In academic university and academic hospital settings, we generally have a shared mental model of what it means to supervise trainees, and it includes having the trainees, residents, and fellows do the initial assessment of the patient and propose a management plan they present to the patient and the supervisor.

In my institution, the learners present a patient to me, and we discuss the patient and the management plan. I then cosign notes and orders based on what I’ve observed.

In community practice settings, the learner is an addition to the workflow the supervising physician is accustomed to. There needs to be a plan for developing the skills the learner must have that includes more than just watching the supervising physician.

Program Evaluation

What are the factors used to evaluate an effective faculty development program?

Typically, I evaluate the extent to which the intended outcomes of the program were achieved. For example, in a workshop on giving effective feedback, I would ask participants about their level of comfort and confidence in giving formative feedback to trainees and to reflect on what was easy or difficult in giving feedback.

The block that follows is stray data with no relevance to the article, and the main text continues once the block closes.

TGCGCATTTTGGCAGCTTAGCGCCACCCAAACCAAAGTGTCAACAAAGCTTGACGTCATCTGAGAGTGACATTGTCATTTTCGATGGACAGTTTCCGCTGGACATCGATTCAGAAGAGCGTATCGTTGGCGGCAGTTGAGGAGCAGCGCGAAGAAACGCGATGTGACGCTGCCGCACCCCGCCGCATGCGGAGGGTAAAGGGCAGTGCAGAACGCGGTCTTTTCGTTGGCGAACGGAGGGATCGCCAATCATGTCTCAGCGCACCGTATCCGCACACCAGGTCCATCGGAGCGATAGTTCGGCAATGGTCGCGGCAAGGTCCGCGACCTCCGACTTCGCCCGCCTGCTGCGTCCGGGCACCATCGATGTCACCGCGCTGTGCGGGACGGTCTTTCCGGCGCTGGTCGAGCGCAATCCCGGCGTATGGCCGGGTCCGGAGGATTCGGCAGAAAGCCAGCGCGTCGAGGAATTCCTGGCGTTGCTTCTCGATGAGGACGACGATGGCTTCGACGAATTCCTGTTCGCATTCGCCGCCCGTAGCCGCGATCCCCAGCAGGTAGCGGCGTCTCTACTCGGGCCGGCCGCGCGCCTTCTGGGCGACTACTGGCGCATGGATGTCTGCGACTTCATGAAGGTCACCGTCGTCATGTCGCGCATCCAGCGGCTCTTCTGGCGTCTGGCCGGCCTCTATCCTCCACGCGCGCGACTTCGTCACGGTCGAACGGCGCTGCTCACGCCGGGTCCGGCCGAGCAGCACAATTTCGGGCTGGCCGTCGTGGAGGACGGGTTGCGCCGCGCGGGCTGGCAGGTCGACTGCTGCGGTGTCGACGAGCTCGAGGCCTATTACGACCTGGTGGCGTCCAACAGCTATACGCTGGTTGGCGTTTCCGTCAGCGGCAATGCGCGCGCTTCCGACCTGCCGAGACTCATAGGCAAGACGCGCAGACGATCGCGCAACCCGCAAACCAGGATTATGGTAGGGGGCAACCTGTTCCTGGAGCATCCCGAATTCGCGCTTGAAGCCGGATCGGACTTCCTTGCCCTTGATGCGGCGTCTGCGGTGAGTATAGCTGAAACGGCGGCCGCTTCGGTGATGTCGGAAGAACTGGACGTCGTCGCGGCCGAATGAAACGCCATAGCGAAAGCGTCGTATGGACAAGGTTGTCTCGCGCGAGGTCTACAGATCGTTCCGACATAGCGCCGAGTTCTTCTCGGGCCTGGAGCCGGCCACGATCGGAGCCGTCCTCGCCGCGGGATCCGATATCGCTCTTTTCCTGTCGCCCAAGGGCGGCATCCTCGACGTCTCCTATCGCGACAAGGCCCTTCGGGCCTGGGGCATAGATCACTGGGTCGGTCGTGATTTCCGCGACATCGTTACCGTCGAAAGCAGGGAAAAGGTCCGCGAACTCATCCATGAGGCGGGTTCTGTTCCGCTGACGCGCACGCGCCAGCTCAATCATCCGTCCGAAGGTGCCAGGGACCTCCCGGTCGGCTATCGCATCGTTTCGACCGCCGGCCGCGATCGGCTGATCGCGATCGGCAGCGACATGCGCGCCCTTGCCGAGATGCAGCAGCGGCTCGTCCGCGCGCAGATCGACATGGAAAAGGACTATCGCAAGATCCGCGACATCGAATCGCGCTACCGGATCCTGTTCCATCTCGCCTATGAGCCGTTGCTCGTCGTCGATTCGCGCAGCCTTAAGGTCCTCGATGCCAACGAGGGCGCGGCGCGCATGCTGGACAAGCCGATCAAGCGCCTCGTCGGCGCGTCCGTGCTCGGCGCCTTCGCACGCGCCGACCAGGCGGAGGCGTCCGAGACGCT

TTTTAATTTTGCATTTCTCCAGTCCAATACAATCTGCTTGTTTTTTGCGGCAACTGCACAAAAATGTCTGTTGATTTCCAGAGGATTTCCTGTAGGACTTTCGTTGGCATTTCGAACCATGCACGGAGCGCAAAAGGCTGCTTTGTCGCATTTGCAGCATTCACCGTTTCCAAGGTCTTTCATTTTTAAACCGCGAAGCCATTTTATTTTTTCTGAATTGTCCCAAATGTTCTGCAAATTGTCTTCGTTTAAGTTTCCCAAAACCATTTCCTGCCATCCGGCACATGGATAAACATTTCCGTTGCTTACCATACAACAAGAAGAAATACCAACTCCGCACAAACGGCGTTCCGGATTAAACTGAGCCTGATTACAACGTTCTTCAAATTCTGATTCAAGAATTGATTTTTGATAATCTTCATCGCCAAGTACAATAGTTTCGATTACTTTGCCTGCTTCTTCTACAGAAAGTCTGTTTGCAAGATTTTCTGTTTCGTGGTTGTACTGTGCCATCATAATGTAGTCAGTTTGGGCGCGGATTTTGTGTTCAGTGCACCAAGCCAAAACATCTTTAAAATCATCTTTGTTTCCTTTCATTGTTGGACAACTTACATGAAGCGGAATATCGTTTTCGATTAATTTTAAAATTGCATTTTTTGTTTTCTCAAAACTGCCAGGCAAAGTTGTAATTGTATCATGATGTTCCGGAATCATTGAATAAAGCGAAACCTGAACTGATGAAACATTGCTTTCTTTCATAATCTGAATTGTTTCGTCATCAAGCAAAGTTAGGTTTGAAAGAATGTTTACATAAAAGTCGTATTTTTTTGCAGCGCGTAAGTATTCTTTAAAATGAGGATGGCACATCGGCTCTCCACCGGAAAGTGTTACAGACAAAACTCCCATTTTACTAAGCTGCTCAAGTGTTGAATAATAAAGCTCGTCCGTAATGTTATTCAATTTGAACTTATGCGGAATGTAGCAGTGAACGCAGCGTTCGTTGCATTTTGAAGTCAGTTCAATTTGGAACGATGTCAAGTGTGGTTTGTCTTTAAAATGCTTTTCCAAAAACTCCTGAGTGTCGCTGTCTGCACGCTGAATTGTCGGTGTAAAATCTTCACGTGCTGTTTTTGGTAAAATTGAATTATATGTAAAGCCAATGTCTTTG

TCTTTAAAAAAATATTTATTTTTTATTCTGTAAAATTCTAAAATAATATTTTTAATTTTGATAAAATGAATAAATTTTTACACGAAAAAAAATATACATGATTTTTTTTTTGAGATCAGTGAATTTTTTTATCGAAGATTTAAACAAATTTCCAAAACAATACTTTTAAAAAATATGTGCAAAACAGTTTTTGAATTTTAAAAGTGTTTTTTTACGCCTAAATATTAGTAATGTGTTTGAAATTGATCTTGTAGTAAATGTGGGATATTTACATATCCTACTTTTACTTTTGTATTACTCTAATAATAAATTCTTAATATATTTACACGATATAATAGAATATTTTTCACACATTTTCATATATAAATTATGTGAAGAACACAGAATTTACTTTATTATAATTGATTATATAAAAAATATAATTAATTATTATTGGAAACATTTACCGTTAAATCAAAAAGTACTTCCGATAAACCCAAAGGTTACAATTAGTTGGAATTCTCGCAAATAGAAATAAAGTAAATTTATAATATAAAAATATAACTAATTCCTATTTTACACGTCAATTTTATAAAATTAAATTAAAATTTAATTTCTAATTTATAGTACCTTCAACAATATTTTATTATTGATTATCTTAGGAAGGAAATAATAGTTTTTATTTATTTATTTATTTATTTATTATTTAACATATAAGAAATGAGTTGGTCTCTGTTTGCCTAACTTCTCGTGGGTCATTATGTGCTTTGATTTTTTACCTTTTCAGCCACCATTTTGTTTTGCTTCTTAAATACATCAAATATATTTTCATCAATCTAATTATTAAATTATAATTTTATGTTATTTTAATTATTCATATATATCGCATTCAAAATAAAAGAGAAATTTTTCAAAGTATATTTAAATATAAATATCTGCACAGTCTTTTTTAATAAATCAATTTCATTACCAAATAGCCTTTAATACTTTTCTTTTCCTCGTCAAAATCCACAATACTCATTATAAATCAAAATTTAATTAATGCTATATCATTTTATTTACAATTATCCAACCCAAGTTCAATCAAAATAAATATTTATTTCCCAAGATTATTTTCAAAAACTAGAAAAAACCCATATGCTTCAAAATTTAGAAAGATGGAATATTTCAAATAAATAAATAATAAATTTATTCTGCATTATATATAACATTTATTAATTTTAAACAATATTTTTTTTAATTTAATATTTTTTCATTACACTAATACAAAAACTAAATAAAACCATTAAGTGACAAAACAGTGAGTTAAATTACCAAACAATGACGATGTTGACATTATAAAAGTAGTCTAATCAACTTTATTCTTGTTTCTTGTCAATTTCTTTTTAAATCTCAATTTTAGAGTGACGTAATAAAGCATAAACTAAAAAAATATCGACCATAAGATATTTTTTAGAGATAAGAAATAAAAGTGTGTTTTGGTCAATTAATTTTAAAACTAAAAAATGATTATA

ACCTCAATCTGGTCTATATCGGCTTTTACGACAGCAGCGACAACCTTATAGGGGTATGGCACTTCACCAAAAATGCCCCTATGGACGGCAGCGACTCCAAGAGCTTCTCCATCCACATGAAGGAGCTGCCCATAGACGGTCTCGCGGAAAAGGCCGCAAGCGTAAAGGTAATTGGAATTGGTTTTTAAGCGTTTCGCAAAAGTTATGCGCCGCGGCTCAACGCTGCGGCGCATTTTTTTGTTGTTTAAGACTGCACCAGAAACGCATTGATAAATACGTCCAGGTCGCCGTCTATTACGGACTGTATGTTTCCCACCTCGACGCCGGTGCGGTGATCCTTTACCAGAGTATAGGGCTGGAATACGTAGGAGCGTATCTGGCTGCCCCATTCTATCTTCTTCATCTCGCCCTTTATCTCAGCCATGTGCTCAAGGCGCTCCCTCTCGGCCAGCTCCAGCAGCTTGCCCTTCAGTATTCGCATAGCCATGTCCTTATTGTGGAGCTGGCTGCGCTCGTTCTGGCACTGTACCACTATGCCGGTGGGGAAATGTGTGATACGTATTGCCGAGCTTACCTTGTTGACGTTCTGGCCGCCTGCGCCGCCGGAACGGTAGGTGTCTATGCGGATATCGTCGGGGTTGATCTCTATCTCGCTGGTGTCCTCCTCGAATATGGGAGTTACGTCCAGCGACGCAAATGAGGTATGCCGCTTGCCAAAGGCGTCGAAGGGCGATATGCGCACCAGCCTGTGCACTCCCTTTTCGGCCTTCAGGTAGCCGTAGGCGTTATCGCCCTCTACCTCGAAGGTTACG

In the university or academic medical setting, program directors need to adhere to the accreditation standards of the Accreditation Council for Graduate Medical Education (ACGME), which has very specific standards related to direct and indirect supervision of trainees. These standards influence the outcomes that need to be achieved in a faculty development program, focusing on effective clinical supervision and teaching. In community practice settings, trainees are exposed to a spectrum of patient types that aren’t seen in academic- or university-based practices. So, we also want community oncologists to be good exemplars of the real-world practice of medicine.